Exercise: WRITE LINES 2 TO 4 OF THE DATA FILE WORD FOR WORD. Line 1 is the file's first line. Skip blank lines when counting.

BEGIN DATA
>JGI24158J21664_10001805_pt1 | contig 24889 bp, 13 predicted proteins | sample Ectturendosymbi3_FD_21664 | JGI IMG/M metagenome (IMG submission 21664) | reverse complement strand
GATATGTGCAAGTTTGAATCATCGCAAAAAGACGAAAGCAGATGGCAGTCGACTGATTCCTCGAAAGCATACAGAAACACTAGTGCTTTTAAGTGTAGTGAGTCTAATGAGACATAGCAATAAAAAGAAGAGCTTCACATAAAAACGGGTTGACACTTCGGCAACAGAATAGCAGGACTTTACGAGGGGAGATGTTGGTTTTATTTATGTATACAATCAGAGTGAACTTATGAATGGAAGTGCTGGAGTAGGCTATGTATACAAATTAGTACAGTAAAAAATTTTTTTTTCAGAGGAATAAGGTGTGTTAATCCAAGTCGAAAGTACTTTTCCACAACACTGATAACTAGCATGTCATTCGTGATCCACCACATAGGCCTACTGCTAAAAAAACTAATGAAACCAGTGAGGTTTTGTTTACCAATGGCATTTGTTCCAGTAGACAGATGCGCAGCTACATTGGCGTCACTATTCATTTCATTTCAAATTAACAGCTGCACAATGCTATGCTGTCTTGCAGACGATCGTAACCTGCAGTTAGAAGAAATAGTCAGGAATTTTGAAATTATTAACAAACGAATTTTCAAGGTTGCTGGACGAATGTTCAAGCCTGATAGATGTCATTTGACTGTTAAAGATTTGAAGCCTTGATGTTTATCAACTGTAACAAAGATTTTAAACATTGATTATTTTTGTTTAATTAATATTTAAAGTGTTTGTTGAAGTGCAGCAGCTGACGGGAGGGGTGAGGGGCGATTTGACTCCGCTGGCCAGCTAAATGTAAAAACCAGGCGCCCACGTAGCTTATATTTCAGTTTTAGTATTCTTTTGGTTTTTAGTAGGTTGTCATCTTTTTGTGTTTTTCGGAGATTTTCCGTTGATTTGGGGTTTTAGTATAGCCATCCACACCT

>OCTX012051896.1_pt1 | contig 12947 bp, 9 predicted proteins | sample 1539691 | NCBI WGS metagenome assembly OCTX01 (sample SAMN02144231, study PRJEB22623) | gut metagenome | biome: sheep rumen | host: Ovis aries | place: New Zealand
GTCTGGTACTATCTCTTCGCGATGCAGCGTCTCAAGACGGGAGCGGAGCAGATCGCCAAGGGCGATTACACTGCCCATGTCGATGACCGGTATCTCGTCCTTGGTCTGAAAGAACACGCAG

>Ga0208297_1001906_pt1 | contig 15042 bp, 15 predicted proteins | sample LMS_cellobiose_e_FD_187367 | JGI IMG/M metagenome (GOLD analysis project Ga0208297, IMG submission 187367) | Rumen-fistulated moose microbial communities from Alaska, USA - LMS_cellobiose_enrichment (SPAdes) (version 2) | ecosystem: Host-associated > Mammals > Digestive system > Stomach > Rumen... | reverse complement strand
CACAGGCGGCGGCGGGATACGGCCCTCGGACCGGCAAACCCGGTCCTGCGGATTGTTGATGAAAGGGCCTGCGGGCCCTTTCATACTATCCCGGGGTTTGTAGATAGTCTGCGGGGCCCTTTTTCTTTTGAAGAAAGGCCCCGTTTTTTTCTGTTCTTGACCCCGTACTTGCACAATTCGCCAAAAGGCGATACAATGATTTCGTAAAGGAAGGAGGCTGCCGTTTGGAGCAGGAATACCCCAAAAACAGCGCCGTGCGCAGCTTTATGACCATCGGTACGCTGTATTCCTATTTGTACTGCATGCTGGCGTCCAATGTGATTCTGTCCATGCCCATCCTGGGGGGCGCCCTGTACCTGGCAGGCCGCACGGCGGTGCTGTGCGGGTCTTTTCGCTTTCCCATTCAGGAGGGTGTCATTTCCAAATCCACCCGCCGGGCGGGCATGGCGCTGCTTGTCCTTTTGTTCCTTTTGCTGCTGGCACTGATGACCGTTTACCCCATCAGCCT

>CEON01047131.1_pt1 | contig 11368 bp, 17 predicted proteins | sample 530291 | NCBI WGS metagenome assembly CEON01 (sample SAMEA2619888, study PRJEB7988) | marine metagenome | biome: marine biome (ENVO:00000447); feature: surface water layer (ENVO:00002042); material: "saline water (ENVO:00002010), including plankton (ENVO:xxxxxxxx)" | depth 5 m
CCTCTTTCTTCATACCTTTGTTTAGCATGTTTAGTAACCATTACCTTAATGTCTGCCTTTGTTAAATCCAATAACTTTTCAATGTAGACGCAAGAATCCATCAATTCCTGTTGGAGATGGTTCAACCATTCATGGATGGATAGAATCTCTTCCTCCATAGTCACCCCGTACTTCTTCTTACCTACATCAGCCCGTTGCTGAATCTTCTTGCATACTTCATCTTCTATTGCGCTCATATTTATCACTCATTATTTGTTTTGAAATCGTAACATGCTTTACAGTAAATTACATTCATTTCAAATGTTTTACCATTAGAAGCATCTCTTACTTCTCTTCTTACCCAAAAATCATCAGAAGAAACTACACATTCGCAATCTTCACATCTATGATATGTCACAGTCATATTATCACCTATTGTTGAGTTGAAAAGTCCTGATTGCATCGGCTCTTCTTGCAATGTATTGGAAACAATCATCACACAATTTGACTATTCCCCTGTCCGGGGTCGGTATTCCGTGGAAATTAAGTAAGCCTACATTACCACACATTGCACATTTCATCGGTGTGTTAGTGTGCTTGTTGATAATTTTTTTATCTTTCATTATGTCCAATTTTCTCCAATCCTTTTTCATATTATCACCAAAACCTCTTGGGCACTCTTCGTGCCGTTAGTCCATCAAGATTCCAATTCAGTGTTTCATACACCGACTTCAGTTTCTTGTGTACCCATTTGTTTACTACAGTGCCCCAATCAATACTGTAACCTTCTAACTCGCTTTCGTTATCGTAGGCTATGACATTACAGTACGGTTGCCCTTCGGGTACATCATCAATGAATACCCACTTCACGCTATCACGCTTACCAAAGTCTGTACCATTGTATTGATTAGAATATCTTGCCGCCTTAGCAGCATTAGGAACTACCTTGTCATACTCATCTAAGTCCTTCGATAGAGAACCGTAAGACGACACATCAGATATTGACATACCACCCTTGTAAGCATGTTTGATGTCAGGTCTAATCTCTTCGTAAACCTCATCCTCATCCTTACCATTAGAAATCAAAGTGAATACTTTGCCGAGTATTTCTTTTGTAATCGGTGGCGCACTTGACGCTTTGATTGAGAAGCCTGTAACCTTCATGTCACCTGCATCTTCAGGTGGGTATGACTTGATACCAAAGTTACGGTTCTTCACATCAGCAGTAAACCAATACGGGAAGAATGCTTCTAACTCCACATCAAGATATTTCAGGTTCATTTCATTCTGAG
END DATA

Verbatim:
GATATGTGCAAGTTTGAATCATCGCAAAAAGACGAAAGCAGATGGCAGTCGACTGATTCCTCGAAAGCATACAGAAACACTAGTGCTTTTAAGTGTAGTGAGTCTAATGAGACATAGCAATAAAAAGAAGAGCTTCACATAAAAACGGGTTGACACTTCGGCAACAGAATAGCAGGACTTTACGAGGGGAGATGTTGGTTTTATTTATGTATACAATCAGAGTGAACTTATGAATGGAAGTGCTGGAGTAGGCTATGTATACAAATTAGTACAGTAAAAAATTTTTTTTTCAGAGGAATAAGGTGTGTTAATCCAAGTCGAAAGTACTTTTCCACAACACTGATAACTAGCATGTCATTCGTGATCCACCACATAGGCCTACTGCTAAAAAAACTAATGAAACCAGTGAGGTTTTGTTTACCAATGGCATTTGTTCCAGTAGACAGATGCGCAGCTACATTGGCGTCACTATTCATTTCATTTCAAATTAACAGCTGCACAATGCTATGCTGTCTTGCAGACGATCGTAACCTGCAGTTAGAAGAAATAGTCAGGAATTTTGAAATTATTAACAAACGAATTTTCAAGGTTGCTGGACGAATGTTCAAGCCTGATAGATGTCATTTGACTGTTAAAGATTTGAAGCCTTGATGTTTATCAACTGTAACAAAGATTTTAAACATTGATTATTTTTGTTTAATTAATATTTAAAGTGTTTGTTGAAGTGCAGCAGCTGACGGGAGGGGTGAGGGGCGATTTGACTCCGCTGGCCAGCTAAATGTAAAAACCAGGCGCCCACGTAGCTTATATTTCAGTTTTAGTATTCTTTTGGTTTTTAGTAGGTTGTCATCTTTTTGTGTTTTTCGGAGATTTTCCGTTGATTTGGGGTTTTAGTATAGCCATCCACACCT

>OCTX012051896.1_pt1 | contig 12947 bp, 9 predicted proteins | sample 1539691 | NCBI WGS metagenome assembly OCTX01 (sample SAMN02144231, study PRJEB22623) | gut metagenome | biome: sheep rumen | host: Ovis aries | place: New Zealand
GTCTGGTACTATCTCTTCGCGATGCAGCGTCTCAAGACGGGAGCGGAGCAGATCGCCAAGGGCGATTACACTGCCCATGTCGATGACCGGTATCTCGTCCTTGGTCTGAAAGAACACGCAG